Secret in the stones

Photograph of the Duck Pond Cabin, taken by Dan Smiley in 1929, just about when it was completed.

Besides the abundant wonders of nature, among the many pleasures of exploring the Mohonk Preserve throughout the seasons is discovering the remnants of early human habitation. There are prehistoric rock shelters and hunting camps, remains of root cellars and livestock enclosures, natural stone walls marking boundaries and dividing pastureland, fragments of millstones that cracked and were abandoned in mid-manufacture, ruins of berrypickers’ dwellings in the Trapps Hamlet and beyond. The era and use of the rockpile you find is not always immediately apparent, however – even once you’re somewhat familiar with the history of Shawangunk settlements.

One intriguing site is a house foundation featuring a beautiful fieldstone chimney with elaborate multileveled hearths, visible only when the leaves fall, in the vicinity of Duck Pond. According to Paul Huth, director of research emeritus at the Preserve, the building in question was a log cabin constructed in the 1920s that burned down in the 1960s.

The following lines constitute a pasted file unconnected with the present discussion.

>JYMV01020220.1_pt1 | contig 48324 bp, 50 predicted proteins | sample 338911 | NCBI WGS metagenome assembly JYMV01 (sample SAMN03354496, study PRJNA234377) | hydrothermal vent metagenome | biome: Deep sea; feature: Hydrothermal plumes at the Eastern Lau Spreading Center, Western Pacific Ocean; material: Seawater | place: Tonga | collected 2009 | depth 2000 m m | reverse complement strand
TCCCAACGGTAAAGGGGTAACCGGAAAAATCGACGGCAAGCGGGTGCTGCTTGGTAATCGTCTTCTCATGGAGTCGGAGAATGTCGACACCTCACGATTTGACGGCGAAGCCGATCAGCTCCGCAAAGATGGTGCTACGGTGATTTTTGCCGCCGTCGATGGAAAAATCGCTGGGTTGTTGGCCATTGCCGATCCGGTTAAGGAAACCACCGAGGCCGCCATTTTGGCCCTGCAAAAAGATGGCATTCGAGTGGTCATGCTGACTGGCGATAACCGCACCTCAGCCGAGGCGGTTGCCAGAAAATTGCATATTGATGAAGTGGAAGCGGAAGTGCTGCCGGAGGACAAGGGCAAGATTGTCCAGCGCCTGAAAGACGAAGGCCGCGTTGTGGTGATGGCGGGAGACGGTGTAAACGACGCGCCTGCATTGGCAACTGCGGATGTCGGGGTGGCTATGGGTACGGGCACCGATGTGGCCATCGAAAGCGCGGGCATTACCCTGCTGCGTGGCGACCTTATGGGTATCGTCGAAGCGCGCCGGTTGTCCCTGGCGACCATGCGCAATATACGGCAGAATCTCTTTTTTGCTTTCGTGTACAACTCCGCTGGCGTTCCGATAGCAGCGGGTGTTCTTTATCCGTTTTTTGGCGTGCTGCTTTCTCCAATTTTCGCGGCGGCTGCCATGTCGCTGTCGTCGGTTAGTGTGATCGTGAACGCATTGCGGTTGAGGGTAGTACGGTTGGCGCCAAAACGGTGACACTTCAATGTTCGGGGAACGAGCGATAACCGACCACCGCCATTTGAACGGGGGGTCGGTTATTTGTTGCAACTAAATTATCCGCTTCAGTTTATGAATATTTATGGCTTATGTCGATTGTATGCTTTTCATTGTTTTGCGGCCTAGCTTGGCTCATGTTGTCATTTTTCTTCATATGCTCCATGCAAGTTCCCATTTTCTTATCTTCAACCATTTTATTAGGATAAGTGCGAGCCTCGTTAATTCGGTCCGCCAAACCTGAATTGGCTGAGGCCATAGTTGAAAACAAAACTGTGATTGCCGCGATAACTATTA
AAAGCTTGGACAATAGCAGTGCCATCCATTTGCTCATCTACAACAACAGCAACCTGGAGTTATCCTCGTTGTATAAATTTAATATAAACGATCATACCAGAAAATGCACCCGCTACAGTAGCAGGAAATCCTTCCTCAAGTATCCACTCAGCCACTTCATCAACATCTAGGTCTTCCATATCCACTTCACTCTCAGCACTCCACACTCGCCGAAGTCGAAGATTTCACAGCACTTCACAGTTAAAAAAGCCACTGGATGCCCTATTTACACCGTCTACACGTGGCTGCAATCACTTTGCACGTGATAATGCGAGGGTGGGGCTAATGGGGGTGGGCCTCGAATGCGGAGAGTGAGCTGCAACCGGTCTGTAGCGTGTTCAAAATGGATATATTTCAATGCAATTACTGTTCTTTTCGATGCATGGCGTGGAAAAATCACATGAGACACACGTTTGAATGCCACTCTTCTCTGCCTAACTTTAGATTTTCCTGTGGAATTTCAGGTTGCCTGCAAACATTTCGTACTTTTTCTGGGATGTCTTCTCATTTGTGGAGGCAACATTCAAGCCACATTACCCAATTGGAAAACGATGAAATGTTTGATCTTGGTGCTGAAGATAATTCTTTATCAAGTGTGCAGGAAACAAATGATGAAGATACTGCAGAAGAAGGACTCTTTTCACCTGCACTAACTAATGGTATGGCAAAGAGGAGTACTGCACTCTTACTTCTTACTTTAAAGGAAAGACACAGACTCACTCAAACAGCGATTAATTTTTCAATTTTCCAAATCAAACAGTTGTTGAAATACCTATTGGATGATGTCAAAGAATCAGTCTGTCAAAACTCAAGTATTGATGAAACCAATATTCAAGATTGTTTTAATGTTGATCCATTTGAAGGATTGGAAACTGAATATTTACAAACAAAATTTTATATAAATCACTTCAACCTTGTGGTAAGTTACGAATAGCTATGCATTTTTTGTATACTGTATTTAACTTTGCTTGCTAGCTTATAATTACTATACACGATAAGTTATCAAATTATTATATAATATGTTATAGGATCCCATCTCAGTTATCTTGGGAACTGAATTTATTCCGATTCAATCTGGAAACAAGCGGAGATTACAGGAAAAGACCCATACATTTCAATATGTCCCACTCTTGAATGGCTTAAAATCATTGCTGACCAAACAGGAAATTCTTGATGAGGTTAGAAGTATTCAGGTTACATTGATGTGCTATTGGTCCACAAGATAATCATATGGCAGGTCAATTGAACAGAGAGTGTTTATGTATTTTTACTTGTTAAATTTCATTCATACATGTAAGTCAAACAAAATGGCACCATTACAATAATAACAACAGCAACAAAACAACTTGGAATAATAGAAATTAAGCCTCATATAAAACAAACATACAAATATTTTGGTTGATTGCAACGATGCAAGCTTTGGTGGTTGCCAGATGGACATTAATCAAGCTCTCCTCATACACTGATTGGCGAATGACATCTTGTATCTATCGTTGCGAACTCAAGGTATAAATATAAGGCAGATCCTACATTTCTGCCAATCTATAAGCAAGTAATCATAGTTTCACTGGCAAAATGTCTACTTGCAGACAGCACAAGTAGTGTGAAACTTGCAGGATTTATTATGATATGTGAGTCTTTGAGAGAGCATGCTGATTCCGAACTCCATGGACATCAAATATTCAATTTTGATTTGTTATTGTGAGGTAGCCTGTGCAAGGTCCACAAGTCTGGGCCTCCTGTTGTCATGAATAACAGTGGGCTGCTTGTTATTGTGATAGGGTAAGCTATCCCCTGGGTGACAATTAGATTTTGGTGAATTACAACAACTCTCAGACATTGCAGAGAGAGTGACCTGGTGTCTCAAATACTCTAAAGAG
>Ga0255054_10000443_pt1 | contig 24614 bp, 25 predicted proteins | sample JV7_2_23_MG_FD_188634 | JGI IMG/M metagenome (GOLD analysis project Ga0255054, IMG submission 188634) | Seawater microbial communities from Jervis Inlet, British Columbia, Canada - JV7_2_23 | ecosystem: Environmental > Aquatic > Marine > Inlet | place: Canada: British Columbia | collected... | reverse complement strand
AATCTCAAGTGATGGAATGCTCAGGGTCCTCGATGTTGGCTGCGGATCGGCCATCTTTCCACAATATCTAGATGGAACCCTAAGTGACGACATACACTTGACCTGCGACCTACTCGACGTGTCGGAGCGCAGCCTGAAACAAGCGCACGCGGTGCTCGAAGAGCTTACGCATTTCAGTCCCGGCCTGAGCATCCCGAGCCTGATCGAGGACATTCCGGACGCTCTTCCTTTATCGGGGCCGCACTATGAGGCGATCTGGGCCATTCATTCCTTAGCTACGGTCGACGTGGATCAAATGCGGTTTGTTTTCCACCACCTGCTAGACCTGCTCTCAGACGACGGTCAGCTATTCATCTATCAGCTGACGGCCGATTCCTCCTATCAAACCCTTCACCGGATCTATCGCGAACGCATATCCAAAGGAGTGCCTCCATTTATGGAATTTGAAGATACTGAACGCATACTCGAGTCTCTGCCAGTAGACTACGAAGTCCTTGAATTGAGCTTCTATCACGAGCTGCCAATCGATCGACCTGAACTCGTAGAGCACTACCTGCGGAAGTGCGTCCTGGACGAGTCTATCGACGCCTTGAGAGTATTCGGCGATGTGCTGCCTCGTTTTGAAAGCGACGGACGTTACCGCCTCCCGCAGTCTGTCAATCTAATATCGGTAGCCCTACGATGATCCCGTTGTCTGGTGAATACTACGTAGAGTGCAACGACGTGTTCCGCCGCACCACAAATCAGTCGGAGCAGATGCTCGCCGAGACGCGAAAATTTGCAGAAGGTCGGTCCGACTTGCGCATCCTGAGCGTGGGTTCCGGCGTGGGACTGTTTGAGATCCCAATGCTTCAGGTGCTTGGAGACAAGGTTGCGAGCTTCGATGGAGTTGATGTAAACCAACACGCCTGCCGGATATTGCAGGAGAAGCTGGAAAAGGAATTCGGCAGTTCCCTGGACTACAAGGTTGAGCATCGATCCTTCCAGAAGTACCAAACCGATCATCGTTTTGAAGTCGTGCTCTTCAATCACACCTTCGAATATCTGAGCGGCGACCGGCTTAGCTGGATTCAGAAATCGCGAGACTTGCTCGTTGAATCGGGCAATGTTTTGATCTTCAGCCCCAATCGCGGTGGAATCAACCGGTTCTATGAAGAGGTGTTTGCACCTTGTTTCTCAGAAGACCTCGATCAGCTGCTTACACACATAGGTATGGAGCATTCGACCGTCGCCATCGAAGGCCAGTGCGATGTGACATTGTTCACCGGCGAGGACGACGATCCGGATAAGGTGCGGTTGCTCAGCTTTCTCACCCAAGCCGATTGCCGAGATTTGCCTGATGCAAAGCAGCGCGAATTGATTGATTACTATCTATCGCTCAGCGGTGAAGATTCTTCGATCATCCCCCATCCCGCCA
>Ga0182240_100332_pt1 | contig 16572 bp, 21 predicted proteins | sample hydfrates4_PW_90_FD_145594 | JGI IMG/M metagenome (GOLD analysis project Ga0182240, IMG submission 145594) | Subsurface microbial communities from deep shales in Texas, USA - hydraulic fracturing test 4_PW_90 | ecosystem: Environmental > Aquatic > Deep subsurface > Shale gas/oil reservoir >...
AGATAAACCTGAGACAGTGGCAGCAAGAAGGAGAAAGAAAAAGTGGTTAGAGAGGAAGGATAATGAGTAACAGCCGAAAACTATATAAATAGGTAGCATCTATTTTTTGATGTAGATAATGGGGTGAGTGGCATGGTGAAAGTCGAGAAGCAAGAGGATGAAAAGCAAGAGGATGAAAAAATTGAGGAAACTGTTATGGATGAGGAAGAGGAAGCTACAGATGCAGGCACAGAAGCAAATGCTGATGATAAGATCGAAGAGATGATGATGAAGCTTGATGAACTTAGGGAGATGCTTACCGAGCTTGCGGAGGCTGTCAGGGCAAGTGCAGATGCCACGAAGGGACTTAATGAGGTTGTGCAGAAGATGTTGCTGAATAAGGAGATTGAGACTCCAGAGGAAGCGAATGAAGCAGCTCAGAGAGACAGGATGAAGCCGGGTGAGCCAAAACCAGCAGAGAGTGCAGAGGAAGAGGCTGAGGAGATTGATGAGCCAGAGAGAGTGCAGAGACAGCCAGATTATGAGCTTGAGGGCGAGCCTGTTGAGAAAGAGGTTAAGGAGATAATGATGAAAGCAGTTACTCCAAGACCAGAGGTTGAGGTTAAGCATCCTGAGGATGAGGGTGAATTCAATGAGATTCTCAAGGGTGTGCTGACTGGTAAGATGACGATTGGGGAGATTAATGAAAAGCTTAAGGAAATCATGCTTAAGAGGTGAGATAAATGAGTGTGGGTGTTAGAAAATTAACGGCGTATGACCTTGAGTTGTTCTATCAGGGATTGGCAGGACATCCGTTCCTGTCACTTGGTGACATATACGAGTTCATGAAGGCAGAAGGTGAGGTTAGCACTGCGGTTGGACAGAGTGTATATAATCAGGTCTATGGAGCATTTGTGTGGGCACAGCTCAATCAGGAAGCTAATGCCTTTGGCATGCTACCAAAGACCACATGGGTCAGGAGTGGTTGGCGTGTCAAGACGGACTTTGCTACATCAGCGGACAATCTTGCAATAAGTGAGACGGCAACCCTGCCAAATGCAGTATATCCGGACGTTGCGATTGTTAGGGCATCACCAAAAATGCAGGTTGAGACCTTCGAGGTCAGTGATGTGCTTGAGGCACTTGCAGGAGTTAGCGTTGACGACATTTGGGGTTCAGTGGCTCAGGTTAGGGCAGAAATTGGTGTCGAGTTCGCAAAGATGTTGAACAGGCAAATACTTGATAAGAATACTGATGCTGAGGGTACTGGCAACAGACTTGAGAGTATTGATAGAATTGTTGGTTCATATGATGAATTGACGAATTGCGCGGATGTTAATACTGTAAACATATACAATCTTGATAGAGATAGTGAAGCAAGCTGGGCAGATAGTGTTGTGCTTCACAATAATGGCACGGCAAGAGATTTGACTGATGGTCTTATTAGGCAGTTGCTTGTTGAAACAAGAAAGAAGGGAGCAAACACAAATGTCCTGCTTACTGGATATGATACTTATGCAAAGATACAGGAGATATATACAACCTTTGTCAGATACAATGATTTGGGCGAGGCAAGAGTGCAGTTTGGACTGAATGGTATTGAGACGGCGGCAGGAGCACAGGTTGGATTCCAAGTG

The Duck Pond Cabin was one of at least half a dozen wooden huts built by students enrolled at the Mohonk School, a college preparatory institution for boys founded on the Mohonk Mountain House property by Mabel Craven Smiley in 1920. The school relocated to Cragsmoor in 1958 and closed permanently in 1977. About 40 boys aged 10 and up attended the school at any given time, with five teachers.

Photo of the Duck Pond Cabin chimney and foundation today.

Part of the Mohonk School’s mission was to “build strong rugged health into its students.” Accordingly, they were assigned to heavy physical tasks that included building log cabins from local materials at various sites on property belonging to the Mountain House or what is now the Mohonk Preserve. Among the students were Mabel’s two sons, Daniel and Keith Smiley, and Keith is known to have been among those who worked on the Duck Pond Cabin, completed in 1929.

The hut-building program was entirely phased out by the 1940s, and none of the wooden structures have survived. But you can still stop and admire a handsome foundation or chimney here and there.